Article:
Satya Poddar & Shalini Mathur: GST – Break free of the legacy mindset

The government initiative to engage in public consultations on the business processes for Goods and Services Tax (GST) compliance (registration, payments, refunds and returns) is a welcome opportunity for the industry to share its views. Thanks to the decisive intervention of the new revenue secretary, Hasmukh Adhia, this is the first time that the Empowered Committee of State Ministers has responded to the industry’s long-standing demand that it be involved in the design and drafting of the GST law and procedures so that the legislative framework duly takes into account the practical aspects of business. A transparent, consultative process is the cornerstone of successful reform, especially so when the reform is of the magnitude that the GST will be.

The GST processes have many positive features. They offer a nearly paperless and transparent compliance system, managed by Goods and Services Tax Network, an independent service provider. The processes will be fully harmonised across the country, supported by a world-class information technology system and human interface will be reduced to a minimum.

Another distinguishing feature of this system will be the automated cross-verification of invoices between sellers and buyers claiming input tax credits. Fraudulent input credit claims would be difficult under the system. The electronic record of purchases and sales and use of PAN-based registration number will also help match information with that reported for income tax purposes.

However, the processes, as currently drafted, appear one-sided. They protect the interests of governments, but give short shrift to the interests of honest taxpayers. The requirement of separate registration of dealers in each state where they conduct business, no refund of input tax credit for inventory build-up and capital goods and the requirement of discretionary approval of tax credit refunds for exports are some examples that smack of the legacy system to which governments remain wedded. These would compound the complexity of the GST and further dilute its economic benefits, whatever little is left of them after the design compromises imposed under the Constitution 122nd Amendment Bill.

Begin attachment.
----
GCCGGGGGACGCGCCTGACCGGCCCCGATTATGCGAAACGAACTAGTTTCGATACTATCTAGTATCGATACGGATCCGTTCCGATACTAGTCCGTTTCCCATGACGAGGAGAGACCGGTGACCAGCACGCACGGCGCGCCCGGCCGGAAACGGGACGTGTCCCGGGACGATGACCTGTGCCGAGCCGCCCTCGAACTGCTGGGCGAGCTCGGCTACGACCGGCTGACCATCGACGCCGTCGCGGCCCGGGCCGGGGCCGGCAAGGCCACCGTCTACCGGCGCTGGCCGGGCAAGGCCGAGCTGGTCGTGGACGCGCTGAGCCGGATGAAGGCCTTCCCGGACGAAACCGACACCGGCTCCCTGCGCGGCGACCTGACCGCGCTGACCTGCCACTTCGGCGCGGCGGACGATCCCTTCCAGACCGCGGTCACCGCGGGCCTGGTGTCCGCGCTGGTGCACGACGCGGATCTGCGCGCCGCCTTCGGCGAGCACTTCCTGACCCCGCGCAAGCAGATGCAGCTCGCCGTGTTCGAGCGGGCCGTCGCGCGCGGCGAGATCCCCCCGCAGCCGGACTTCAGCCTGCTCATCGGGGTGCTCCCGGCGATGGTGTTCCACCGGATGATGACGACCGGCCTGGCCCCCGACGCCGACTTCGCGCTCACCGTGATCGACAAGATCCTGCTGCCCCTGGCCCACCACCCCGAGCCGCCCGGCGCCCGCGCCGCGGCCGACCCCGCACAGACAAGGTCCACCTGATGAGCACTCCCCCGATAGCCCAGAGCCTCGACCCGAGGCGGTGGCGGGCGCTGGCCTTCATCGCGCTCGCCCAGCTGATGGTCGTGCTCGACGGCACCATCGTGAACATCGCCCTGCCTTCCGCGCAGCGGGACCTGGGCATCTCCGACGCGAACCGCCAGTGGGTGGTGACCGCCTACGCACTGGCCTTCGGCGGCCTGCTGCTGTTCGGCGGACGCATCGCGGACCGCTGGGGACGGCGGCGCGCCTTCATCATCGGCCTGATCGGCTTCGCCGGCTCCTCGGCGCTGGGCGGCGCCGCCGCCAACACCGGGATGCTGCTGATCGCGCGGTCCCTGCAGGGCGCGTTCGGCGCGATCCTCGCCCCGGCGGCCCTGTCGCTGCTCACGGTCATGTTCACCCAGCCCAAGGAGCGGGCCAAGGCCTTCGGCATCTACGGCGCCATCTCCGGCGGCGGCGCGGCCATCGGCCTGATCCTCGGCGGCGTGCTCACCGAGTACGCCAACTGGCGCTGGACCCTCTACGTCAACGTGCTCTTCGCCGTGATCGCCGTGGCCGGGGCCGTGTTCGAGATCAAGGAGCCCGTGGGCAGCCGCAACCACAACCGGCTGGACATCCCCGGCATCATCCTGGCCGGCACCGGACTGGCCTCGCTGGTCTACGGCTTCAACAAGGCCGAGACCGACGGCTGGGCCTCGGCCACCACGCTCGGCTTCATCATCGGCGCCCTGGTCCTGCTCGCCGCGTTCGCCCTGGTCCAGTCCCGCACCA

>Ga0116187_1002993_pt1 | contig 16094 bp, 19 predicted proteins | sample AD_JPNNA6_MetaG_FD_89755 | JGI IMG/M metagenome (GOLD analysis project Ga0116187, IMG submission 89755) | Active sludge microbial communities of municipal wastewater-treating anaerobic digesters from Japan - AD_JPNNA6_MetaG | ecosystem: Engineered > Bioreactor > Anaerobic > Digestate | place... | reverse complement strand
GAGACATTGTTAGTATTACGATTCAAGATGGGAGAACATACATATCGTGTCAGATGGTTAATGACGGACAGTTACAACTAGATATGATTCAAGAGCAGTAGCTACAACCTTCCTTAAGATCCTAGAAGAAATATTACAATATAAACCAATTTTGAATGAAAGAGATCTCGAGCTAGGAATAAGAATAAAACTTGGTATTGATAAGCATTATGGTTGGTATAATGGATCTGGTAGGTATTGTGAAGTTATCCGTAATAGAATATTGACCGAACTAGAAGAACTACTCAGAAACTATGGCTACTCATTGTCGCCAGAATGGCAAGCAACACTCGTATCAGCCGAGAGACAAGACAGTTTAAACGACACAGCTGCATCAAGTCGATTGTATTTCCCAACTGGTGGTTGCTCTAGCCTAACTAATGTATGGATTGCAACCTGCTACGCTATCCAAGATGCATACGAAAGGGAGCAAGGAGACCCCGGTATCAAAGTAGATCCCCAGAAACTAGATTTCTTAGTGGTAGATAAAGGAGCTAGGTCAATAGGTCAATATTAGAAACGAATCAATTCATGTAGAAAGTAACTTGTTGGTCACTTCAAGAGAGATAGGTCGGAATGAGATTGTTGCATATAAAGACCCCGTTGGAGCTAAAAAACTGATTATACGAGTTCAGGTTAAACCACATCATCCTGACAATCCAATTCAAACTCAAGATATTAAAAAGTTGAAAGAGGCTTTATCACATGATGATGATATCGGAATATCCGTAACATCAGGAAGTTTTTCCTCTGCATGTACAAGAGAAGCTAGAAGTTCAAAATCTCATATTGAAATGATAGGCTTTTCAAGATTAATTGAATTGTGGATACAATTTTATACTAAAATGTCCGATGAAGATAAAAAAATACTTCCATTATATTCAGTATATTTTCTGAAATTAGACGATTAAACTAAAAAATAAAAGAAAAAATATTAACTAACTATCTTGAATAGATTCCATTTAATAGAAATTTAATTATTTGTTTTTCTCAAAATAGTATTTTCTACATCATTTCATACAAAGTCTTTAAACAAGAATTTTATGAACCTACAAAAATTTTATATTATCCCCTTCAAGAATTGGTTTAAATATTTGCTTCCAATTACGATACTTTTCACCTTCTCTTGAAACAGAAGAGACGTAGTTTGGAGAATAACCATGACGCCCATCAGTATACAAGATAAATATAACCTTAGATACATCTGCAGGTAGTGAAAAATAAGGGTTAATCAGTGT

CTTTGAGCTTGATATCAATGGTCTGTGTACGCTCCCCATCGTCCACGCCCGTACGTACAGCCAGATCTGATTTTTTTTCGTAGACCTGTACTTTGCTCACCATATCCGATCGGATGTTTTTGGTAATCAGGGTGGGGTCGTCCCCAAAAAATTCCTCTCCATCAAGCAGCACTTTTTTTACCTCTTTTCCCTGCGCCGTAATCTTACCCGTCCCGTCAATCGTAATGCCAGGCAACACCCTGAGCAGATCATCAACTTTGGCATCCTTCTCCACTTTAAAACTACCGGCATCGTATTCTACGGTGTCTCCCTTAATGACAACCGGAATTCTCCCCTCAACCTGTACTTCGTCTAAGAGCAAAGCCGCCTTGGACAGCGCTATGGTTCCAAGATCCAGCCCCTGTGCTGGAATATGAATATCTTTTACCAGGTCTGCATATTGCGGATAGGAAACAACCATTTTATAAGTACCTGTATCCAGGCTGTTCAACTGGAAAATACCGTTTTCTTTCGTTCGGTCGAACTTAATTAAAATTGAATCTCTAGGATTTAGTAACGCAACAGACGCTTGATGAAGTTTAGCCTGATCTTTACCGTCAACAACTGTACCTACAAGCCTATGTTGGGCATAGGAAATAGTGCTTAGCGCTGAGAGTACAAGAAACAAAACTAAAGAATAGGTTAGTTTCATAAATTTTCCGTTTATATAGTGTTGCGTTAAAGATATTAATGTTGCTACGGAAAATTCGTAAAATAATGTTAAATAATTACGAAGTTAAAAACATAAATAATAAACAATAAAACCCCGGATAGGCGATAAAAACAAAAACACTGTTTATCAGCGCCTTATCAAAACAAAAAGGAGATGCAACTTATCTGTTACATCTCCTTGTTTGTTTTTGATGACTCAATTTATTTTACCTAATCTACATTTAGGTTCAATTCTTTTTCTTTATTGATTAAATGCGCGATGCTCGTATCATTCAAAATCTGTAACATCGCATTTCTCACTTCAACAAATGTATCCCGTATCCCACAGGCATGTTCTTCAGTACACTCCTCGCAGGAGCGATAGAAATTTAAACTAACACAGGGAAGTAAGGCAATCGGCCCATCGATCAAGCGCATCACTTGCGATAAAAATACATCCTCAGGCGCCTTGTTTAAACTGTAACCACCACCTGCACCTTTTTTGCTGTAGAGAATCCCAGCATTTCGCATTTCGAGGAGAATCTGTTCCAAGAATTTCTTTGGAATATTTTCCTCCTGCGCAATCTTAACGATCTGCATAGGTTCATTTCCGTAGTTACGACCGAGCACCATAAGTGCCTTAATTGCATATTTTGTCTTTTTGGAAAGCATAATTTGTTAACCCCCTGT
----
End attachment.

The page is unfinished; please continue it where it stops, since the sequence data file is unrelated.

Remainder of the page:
Take the requirement of separate registration of dealers in each state where they conduct business. This is neither necessary nor would it serve any meaningful purpose. For GST determination all that is required is a state-wise segregation and tracking of sales and purchases, which could then all be reported on a single tax return of a taxpayer, filed under a single registration number. This information could then be sent to the relevant states and the Centre for auditing and enforcement purposes. Instead, the states are asking that taxpayers have a separate registration number for each state and file a separate tax return for each registration number.

For all practical purposes, each taxpayer would be cut up into multiple entities (potentially 36), equal to the number of state registrations. No pooling would be allowed of negative and positive tax balances, credits, payments and refund entitlements under different registration numbers of the same legal entity. Amounts owed under one registration number would be subject to interest and penalty even if the taxpayer is entitled to credits/refunds under another registration number. Such wasteful multiple reporting/filing requirements would not be conducive to improving India’s ranking for ease of doing business.